Article • 05/21/2010

Video Capsule Endoscopy

By Jean-Francois Rey MD, Department of Hepatology and Gastroenterology, Arnault Tzanck Institute in Saint Laurent du Var, France

In 2000, the Israeli firm Given Imaging introduced Video Capsule Endoscopy (VCE), a new technology initially devoted to small bowel examination. Since then, the EndoCapsule from Olympus Japan, MiroCam from IntroMedic Korea and some less advanced devices from China have been introduced as technical competition for some new areas, such as oesophagus or colon.

The Olympus EndoCapsule

Stomach examination is still not possible because VCE movements are linked to the digestive motility and we do not have a manoeuvrable capsule yet.

For small bowel examination, VCE has become, in a few years, the gold standard for non-invasive examination, because traditional Barium follow-through, CT scan or MR have limited technical possibilities. On the other hand, digestive enteroscopy is restricted by the time consuming and cumbersome examinations. In a few years, various companies have achieved improvement in image quality, but the most important feature is the image analysis through a software reducing the time of reviewing multiple data with various possibilities: quick mode, expressed mode, skipped mode, overview mode, red signal in case of bleeding.

All software improvements allow a quicker and more efficient reading of capsule data. In 80% of cases, VCE is useful for the diagnosis of bleeding lesions, more often angiomas, but also tumours. It has proved clinically useful for suspected Crohn’s diseases, NSAID side effects and, at a lesser level, complicated celiac diseases, Peutz-Jeghers syndrome or familial polyposis. The main obstacle for clinical use is the lack of reimbursement in numerous countries; as the cost of the device is around €500 and healthcare providers are still reluctant to accept a full reimbursement. They are afraid of the important number of misused indications, such as irritable bowel syndrome.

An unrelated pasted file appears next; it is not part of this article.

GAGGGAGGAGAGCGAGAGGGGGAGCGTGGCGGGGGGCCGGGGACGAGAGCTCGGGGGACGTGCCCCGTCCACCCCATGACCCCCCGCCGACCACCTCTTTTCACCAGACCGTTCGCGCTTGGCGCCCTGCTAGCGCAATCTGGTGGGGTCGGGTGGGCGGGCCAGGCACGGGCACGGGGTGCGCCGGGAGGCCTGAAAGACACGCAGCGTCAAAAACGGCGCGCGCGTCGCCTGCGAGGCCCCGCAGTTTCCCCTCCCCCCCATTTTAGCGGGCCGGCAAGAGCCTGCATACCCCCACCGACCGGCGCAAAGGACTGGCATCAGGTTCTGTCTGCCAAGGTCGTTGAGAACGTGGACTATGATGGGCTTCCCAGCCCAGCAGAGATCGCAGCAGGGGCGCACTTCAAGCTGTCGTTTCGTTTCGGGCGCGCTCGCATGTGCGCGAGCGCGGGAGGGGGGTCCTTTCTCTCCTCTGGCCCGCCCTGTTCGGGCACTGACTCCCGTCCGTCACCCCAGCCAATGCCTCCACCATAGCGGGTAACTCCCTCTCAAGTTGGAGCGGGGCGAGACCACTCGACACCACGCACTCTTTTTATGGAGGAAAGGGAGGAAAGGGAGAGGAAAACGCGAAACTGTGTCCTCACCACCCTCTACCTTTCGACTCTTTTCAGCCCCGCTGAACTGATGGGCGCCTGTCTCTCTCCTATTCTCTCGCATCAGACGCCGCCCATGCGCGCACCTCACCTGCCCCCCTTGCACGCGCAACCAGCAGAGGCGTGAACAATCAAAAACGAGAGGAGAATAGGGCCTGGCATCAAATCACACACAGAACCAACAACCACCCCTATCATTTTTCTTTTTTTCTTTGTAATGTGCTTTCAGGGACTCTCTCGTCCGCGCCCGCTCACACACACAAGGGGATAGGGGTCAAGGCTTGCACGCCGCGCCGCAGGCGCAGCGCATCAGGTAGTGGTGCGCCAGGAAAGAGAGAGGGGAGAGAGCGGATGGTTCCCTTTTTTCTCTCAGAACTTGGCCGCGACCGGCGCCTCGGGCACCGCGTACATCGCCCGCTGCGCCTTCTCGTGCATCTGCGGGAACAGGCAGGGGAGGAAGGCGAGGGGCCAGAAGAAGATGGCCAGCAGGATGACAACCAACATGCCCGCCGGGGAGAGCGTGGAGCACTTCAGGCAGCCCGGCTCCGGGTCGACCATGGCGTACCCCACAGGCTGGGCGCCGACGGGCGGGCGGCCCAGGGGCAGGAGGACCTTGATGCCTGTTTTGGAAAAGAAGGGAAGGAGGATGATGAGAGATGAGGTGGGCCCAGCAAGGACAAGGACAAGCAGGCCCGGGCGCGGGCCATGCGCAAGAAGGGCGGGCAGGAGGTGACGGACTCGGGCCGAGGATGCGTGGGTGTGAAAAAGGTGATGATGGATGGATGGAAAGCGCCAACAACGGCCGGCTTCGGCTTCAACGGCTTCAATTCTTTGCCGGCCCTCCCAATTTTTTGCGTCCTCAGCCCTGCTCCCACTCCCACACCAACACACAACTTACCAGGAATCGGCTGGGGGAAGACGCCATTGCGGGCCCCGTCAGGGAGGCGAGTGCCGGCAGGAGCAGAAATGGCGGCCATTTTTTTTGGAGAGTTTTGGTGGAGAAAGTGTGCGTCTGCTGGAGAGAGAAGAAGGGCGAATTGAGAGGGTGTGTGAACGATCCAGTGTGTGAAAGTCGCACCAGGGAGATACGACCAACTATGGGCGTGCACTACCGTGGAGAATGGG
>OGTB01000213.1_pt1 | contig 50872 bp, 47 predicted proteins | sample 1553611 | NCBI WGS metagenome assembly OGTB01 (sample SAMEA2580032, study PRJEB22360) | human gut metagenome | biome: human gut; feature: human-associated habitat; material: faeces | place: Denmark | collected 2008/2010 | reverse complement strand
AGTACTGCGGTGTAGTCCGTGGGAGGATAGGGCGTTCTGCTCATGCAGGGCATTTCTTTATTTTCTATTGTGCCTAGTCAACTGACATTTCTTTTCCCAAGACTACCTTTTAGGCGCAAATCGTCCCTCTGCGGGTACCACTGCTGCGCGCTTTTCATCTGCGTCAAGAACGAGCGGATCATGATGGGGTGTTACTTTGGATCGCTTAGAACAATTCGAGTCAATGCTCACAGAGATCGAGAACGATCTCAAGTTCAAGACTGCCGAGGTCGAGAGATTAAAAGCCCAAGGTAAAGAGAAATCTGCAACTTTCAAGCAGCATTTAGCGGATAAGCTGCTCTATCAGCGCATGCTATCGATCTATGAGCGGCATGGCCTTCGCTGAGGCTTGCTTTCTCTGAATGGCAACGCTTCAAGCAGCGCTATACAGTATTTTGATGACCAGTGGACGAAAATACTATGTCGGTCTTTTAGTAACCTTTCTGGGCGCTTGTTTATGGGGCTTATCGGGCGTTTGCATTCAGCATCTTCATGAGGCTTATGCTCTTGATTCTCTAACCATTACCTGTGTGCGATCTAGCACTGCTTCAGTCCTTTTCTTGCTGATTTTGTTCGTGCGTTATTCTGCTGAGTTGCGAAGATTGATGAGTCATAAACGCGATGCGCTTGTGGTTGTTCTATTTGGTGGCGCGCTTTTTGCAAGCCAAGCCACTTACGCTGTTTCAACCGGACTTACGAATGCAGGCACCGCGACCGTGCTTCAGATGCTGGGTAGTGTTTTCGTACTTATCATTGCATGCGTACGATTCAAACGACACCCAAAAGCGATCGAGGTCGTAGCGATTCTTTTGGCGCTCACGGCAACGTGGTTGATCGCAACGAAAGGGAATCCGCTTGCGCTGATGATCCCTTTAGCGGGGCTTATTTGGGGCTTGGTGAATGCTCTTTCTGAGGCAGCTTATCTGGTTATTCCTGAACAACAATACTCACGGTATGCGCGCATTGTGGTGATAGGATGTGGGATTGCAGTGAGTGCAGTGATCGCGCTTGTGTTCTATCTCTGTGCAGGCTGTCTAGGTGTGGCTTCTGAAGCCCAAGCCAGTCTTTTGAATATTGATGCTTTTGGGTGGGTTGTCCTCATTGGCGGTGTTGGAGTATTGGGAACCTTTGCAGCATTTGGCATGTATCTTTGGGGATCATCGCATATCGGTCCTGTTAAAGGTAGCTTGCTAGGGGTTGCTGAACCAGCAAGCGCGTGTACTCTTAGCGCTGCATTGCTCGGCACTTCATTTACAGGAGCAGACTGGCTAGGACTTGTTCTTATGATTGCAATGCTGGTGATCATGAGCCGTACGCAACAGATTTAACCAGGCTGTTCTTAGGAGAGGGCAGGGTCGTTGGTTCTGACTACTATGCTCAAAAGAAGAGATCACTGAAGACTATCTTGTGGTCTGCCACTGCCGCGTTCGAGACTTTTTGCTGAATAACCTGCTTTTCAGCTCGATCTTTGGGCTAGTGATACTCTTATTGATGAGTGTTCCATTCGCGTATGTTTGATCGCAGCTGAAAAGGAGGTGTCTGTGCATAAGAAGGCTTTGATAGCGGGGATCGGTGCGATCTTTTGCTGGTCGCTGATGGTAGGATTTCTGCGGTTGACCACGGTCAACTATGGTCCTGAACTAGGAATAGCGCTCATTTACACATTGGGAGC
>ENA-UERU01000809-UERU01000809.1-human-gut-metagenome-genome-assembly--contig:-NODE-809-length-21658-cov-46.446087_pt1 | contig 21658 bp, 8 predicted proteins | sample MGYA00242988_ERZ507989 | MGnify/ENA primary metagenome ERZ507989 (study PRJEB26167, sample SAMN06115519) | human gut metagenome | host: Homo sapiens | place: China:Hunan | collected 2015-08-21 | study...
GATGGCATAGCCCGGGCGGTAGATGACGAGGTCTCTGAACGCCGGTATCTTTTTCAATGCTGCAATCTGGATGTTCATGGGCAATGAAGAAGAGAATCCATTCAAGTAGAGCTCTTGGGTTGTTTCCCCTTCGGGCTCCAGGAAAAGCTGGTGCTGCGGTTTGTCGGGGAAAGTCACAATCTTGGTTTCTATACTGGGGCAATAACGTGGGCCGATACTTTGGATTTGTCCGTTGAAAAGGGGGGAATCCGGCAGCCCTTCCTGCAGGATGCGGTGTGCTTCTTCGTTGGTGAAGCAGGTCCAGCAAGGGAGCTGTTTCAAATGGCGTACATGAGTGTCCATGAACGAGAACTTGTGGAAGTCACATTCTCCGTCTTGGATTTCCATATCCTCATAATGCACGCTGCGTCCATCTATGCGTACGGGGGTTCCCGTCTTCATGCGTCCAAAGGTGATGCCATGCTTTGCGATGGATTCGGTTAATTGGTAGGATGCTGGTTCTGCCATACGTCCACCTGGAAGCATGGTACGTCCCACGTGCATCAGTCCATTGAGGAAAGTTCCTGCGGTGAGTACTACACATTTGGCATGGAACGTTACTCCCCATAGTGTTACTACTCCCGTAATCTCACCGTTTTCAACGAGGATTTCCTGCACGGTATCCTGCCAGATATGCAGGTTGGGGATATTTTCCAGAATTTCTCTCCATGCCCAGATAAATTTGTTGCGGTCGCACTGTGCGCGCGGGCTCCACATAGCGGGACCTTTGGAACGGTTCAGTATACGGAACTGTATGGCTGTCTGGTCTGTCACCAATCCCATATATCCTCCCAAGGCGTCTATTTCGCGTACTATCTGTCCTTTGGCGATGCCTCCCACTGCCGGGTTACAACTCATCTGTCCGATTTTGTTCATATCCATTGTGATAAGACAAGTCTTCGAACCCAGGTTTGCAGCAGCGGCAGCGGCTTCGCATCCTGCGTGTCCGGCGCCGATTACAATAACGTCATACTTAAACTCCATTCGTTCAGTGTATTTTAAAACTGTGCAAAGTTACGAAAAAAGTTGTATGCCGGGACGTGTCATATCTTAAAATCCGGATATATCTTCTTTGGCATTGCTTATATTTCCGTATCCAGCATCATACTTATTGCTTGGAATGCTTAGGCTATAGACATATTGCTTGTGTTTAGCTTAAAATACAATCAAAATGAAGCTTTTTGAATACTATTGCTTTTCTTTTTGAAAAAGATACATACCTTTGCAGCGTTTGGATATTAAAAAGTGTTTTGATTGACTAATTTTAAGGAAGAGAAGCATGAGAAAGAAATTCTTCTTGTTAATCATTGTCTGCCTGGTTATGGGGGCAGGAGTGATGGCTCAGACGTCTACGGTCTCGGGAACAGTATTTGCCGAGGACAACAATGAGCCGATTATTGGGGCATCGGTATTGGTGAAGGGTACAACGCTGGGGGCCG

Other than small bowel, the capsule had been used in clinical study of the oesophagus, without clinical benefit over traditional endoscopy. Colorectal cancer screening seems more promising with the capsule, but the cost benefit requires more clinical investigation as the main obstacle is to obtain a complete bowel cleaning.

In summary, capsule examination is a very potentially useful tool. As the current capsule cannot be guided, it needs technical improvements but, in the future, it could take over some endoscopic diagnosis examinations.